Far from Paris - somewhere in the Balkans. - German Armored Forces & Vehicles | Gallery

Far from Paris - somewhere in the Balkans.

The 7th SS Volunteer Mountain Division, "Prinz Eugen" was highly regarded among SS antipartisan units, but performed poorly when pitted against frontline Soviet units toward the end of the war. Part of the reason for this lay in its particular training. Another reason was its heavy equipment, which was in short supply, often captured non-German and (in consequence) not always state-of-the-art, or appropriate to the Division's needs. This appears to be an example - a French-built Char-B. Apart from the Balkenkruez, note the Odal/Othala ("family/kinship/brotherhood") rune, emblem of "Prinz Eugen" on the side of the tank. The Division was assigned a number of different types of captured French tanks. Some were undoubtedly useful for mountain division operations; but is is hard to imagine that this slow, unreliable, obsolete type was terribly easy to use in the conditions of the Balkans. Best regards, JR.

This is a companion discussion topic for the original entry at https://www.ww2incolor.com/gallery/german-armored-forces-vehicles/36906/far-from-paris-somewhere-in-the-balkans.

I don’t believe the Germans ever mounted significant gun upgrades on their ‘beutepanzers.’ I know some Char B’s were modified as flamethrower tanks. Most French origin panzers (The ones not converted to other purposes) were sent to Yugoslavia, used as internal security patrol vehicles, sent to the (French) coast as expendable cannon fodder in an Allied invasion. I know a couple of Char-B’s were station on islands the Germans captured in the Channel as well. Italy also received a number for use on Sicily…

From the Axis history forum.

The Panzerkampfwagen B2 740(f) = B1bis in German hands
About 160 B2(f) tanks were used by the German army :
· Panzerkampfwagen B2(f)
· 10.5cm leFH18/3 auf Geschützwagen B2(f) (18 converted in 1942)
· Flammenwerferpanzer Renault B2 (f), retaining the turret-mounted 47mm, but with the hull-mounted 75mm replaced by a flamethrower (60 converted)
· Fahrschulpanzer B2(f) (turretless)

The first units equipped with B2 flame tanks were the 7th companies of Pz.Rgt.201 and 202, which were regrouped in 1941 in Pz.Abt.102 and engaged on the eastern front. Char B2(f) and B2(f) flame tanks were used during Barbarossa to reduce and destroy Russian fortifications in the summer of 1941. Pz.Abt.213 was later equipped with B2 tanks and stationed in French islands in the Channel.
Pz.Abt.206 was formed in November 1941 at Satory (near Paris), this battalion was used as a reserve unit for the 7.Armee. Wedged in Cherbourg, this unit was destroyed there. Its composition in beginning 1944 included 2 companies of 10 Hotchkiss H39 and 4 Somua S35s (in each company) and one “Stab Kompanie” of 3 Renault B2, 3 Renault B2 flamethrower, 2 Somua S35 and 2 Renault R35. Many such small units were formed with French booty/converted tanks like the Pz.Abt.100 committed to 91.ID in Normandy in 1944 (1 Somua S35, 8 Hotchkiss H39, 14 Renault R35, 1 Flammenwerferpanzer Renault B2, 1 PzIII and 5 FT17c) and the 21. Pz.D. included many French tanks.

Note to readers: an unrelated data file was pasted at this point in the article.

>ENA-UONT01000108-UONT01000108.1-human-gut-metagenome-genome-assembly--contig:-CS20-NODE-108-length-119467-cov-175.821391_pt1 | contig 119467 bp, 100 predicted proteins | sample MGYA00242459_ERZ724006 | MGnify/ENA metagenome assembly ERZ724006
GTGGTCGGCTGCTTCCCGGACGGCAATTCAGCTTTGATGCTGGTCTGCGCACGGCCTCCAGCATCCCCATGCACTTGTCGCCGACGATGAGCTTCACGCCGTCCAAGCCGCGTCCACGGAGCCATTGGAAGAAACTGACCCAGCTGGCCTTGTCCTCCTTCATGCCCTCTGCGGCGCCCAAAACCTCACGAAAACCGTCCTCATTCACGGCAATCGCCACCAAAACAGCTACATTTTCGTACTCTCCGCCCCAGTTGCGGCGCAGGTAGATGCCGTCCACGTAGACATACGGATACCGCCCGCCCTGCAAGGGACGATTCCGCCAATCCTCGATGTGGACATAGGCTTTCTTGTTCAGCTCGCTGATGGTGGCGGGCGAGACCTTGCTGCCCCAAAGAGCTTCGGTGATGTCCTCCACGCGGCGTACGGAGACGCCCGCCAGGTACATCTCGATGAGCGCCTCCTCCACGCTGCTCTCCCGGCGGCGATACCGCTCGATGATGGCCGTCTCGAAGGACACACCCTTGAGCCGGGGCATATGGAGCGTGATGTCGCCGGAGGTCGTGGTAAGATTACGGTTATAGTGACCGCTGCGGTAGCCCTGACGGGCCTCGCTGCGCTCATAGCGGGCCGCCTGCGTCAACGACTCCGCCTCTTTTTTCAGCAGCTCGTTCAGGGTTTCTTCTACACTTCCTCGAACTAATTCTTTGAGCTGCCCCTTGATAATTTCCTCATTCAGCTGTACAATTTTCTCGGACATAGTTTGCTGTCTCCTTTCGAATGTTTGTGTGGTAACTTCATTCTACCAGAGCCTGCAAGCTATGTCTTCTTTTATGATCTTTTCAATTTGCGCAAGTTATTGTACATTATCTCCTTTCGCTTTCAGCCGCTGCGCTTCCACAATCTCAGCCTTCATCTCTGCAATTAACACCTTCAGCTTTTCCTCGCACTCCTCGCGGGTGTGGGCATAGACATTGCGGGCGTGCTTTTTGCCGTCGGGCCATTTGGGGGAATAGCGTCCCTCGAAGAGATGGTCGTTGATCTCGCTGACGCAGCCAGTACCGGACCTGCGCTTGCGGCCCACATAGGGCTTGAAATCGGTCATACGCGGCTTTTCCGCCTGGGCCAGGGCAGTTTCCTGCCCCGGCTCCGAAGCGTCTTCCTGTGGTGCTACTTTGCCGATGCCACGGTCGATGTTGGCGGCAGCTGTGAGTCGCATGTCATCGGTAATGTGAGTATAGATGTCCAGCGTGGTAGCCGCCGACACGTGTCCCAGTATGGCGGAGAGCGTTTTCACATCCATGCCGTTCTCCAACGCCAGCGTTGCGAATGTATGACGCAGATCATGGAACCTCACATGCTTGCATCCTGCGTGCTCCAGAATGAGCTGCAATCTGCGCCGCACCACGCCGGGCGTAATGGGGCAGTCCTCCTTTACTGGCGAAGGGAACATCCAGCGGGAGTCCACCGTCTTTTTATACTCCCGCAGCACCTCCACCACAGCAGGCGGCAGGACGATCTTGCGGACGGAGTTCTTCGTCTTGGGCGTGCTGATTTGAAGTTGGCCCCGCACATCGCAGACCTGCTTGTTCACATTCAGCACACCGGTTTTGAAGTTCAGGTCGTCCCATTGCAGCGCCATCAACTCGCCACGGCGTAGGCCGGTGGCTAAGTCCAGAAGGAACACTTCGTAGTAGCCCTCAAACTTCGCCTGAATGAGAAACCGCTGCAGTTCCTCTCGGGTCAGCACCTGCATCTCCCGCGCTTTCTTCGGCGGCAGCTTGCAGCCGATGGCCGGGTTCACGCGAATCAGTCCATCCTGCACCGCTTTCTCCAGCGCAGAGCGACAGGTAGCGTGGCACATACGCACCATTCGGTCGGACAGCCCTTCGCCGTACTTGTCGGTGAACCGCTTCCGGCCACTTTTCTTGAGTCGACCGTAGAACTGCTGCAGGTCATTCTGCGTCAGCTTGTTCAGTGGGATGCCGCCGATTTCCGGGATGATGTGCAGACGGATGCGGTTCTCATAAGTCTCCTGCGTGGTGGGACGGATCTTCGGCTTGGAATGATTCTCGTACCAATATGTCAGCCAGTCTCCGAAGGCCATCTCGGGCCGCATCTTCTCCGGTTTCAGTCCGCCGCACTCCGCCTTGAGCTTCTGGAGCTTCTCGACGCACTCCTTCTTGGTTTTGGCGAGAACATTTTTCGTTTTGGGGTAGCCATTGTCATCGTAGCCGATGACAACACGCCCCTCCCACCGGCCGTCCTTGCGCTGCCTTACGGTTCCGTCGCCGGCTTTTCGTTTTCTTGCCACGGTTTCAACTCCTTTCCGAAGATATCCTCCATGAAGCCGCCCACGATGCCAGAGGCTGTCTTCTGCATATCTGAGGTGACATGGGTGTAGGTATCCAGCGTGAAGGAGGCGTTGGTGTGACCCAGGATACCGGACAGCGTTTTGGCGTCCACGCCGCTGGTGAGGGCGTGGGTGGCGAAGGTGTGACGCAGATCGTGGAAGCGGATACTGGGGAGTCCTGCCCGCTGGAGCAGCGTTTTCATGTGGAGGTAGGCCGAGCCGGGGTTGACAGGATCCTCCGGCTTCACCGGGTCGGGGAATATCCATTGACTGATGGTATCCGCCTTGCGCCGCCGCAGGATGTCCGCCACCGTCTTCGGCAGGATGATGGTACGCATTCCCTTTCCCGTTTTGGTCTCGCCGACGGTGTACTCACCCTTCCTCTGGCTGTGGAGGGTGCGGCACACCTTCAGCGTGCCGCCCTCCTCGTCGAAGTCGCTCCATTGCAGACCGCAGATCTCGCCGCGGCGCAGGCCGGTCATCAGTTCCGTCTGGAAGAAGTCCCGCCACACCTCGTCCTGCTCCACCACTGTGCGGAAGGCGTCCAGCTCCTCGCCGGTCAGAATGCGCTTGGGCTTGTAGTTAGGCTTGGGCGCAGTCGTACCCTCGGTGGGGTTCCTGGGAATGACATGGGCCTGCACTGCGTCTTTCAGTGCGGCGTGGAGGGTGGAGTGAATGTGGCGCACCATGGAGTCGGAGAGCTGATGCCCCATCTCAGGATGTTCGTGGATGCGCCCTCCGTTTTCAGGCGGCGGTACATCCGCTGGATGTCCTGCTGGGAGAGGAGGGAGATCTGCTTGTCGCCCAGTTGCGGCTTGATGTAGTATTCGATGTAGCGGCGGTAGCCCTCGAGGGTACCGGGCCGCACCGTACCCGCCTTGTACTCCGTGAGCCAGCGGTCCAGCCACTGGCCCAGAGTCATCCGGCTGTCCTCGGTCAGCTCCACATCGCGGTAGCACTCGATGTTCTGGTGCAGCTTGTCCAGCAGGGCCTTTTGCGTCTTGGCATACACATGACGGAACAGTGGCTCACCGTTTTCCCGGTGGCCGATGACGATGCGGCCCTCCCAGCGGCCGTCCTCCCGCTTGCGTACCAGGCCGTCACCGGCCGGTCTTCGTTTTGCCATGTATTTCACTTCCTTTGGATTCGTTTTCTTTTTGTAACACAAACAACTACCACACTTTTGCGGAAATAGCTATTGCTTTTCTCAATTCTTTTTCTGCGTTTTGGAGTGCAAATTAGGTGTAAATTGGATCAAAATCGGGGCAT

Pz.Abt.223 was formed (attached to 22.PzD) with Char B2 flame tanks and was engaged in battles near Sevastopol in 1942. This unit was then expanded to include 2 panzer companies and command elements with a second company composed of 5 B2 and 12 B2 (Fl = flamethrower).
Different other units were also equipped with B2(f) tanks : Pz.Abt.224 in the Netherlands (engaged in Arnhem and Oosterbeek in 1944), two companies of the Pz.Rgt.100 in France and one company of 17 B2 from SS Pz.Abt.7 (SS ‘Prinz Eugen’ division) in the Balkans. In February 1945, 40 B2(f) tanks were still in service in the German army. Late war B2(f) had sometimes a kind of Zimmerit/concrete on their armor, at least on the turret. The B2(f) Flammpanzer could fire about 200x 2-3 seconds “napalm” shots. The French troops reused several B1bis captured in France, especially against German pockets on the western coast.

Thx Paul!Good info :slight_smile:

Hi, very fair minded to say that the reason for poor performace against Soviet front line divisions is due to the Prinz Eugen never having been intended for this task. I have read too many comments (not necessarily here of course) that put this down to poor quality of the men themselves, which is unfair I think.
You need guts to take part in anti-partisan warfare, hence the special medal the Nazis minted for it.

Did the Germans ever try to update the original guns with their own later models?